• [.inline-code] variable[.inline-code]  is the name of the environment variable containing the cookies.
  • [.inline-code] -[.inline-code]  is used to read the cookies from the standard input.

For example, the following command will…:

 $ echo $cookies | curl -b - http://example.com

You can learn more about authentication and access tokens with our article on how to perform Basic Authentication with cURL.

[#send-a-single-synthetic-cookie] Sending synthetic cookies with cURL [#send-a-single-synthetic-cookie]

In some cases, the value of the cookies that need to be used might be known and constant, and can be directly hard-coded into the request sent with [.inline-code] curl[.inline-code] .

To send a single hard-coded cookie with [.inline-code] curl[.inline-code]  instead of using a file, you can use the [.inline-code] -b[.inline-code]  flag as follows:

 $ curl -b "<name>=<value>" <url>

Where:

  • [.inline-code] name[.inline-code]  is the name of the cookie.
  • [.inline-code] value[.inline-code]  is the value of the cookie.

For example, the following command will send alongside with the request a cookie named [.inline-code] token[.inline-code]  containing the value [.inline-code] ab3fox[.inline-code]  to the [.inline-code] http://example.com[.inline-code]  URL:

 $ curl -b "token=ab3fox" http://example.com

[#send-multiples-synthetic-cookies] Sending a request with multiple cookies [#send-multiples-synthetic-cookies]

To send multiple hard-coded cookies at once, you can either repeat the [.inline-code] -b[.inline-code]  flag multiple times as follows:

 $ curl -b "<name>=<value>" [-b "<name>=<value>" …] <url>

Or you can separate the list of key-value pairs using a semicolon as follows:

$ curl -b "<name>=<value>[;<name>=<value> …]" <url>

For example, the following command will send alongside with the request two cookies named [.inline-code] token[.inline-code]  and [.inline-code] access[.inline-code]  to the [.inline-code] http://example.com[.inline-code]  URL:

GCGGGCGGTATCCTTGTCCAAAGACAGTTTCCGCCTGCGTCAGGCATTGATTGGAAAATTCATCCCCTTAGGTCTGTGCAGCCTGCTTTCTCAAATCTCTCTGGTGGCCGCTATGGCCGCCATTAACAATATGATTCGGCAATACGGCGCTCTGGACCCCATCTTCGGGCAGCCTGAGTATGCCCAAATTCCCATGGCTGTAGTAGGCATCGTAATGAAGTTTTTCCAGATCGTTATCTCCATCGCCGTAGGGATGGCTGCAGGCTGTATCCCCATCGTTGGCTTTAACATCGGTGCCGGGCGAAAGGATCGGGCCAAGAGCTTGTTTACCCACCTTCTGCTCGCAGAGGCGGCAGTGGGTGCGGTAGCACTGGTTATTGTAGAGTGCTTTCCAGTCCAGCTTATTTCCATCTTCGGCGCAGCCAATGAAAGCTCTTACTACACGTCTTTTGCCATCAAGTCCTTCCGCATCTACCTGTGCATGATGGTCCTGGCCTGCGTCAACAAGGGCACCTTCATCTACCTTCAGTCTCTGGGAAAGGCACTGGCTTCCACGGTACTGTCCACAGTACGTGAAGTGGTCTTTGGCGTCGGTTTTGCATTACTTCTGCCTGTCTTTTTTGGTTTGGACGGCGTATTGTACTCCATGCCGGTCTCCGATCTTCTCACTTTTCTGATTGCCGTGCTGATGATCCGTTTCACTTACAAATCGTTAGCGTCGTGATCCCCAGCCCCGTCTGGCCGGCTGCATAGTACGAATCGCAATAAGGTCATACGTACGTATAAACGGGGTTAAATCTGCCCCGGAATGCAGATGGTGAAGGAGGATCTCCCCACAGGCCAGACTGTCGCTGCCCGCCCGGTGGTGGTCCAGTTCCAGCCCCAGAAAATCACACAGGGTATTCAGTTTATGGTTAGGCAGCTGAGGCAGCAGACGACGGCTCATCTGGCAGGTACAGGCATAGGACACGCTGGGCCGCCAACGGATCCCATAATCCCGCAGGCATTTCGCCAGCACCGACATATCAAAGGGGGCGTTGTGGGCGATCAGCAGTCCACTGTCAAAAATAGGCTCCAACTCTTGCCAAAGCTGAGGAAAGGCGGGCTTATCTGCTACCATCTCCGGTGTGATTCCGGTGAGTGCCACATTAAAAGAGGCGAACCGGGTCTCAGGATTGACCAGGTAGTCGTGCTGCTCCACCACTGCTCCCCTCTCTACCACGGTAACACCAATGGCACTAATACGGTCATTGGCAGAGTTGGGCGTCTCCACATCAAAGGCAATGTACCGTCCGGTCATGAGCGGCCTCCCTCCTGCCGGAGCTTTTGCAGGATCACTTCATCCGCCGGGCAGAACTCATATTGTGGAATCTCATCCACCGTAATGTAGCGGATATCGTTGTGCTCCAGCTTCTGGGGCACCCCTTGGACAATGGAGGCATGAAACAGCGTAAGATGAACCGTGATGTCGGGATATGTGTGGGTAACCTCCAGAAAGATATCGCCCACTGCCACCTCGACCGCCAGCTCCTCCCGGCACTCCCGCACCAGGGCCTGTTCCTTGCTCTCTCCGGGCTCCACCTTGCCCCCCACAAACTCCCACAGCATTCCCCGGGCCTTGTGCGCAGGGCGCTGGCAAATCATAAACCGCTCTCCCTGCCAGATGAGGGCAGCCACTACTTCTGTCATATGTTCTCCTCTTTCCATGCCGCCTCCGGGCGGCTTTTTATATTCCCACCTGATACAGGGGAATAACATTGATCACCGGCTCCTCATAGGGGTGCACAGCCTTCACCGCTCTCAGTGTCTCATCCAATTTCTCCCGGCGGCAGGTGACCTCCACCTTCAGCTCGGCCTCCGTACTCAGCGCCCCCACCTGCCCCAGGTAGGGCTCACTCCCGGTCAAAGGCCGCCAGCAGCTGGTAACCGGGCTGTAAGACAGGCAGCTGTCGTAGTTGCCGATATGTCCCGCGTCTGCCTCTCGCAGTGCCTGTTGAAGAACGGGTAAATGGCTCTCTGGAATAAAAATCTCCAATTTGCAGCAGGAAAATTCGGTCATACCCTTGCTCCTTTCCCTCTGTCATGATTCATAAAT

$ curl -b "token=ab3fox" -b "access=admin" http://example.com

Which is equivalent to this command:

 $ curl -b "token=ab3fox;access=admin" http://example.com

[#removed-stored-cookies] Removing stored cookies [#removed-stored-cookies]

To remove the cookies stored in a file with [.inline-code] curl -c[.inline-code] , you can use the [.inline-code] rm[.inline-code]  command to permanently remove this file as follows:

 $ rm <file>

To remove the cookies stored in an environment variable, you can either close your terminal to end the session or use the [.inline-code] unset[.inline-code]  command as follows:

 $ unset <variable>

[#use-cookies-from-chrome] Using cookies stored in Chrome with cURL [#use-cookies-from-chrome]

There may be occasions in which we need to get the cookies and other headers sent by browsers like Chrome to use in our scripts.

The easiest way to do this with Chrome is by using the Developer Tools:

  • Open the developer tools (Windows: [.inline-code] F12[.inline-code] , Mac: [.inline-code] Cmd+Opt+J[.inline-code] )
  • Go to the Network tab
  • Do the necessary navigation tasks in Chrome
  • Locate the entry for the page we want
  • Right Click on the entry and choose Copy > Copy as cURL in the context menu

The cURL command reproducing the Chrome request will be in the clipboard, available in the command line or our scripts.